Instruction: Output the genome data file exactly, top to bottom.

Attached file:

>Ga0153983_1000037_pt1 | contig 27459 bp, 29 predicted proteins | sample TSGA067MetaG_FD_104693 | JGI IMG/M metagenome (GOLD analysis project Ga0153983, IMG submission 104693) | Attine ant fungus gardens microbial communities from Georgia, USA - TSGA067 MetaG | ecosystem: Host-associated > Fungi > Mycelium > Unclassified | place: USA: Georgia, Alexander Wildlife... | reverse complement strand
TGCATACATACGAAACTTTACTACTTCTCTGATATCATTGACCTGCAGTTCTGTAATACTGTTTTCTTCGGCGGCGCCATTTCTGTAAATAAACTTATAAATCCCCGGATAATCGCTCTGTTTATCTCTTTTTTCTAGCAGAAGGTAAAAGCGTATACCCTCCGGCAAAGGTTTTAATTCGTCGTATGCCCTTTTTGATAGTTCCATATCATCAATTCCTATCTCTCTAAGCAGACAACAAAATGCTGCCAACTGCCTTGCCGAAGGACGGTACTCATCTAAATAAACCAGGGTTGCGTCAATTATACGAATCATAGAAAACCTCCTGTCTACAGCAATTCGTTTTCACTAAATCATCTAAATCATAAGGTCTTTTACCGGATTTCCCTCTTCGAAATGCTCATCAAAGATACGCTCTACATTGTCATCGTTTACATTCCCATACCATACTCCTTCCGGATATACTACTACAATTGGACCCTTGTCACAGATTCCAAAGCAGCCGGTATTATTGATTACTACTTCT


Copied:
>Ga0153983_1000037_pt1 | contig 27459 bp, 29 predicted proteins | sample TSGA067MetaG_FD_104693 | JGI IMG/M metagenome (GOLD analysis project Ga0153983, IMG submission 104693) | Attine ant fungus gardens microbial communities from Georgia, USA - TSGA067 MetaG | ecosystem: Host-associated > Fungi > Mycelium > Unclassified | place: USA: Georgia, Alexander Wildlife... | reverse complement strand
TGCATACATACGAAACTTTACTACTTCTCTGATATCATTGACCTGCAGTTCTGTAATACTGTTTTCTTCGGCGGCGCCATTTCTGTAAATAAACTTATAAATCCCCGGATAATCGCTCTGTTTATCTCTTTTTTCTAGCAGAAGGTAAAAGCGTATACCCTCCGGCAAAGGTTTTAATTCGTCGTATGCCCTTTTTGATAGTTCCATATCATCAATTCCTATCTCTCTAAGCAGACAACAAAATGCTGCCAACTGCCTTGCCGAAGGACGGTACTCATCTAAATAAACCAGGGTTGCGTCAATTATACGAATCATAGAAAACCTCCTGTCTACAGCAATTCGTTTTCACTAAATCATCTAAATCATAAGGTCTTTTACCGGATTTCCCTCTTCGAAATGCTCATCAAAGATACGCTCTACATTGTCATCGTTTACATTCCCATACCATACTCCTTCCGGATATACTACTACAATTGGACCCTTGTCACAGATTCCAAAGCAGCCGGTATTATTGATTACTACTTCT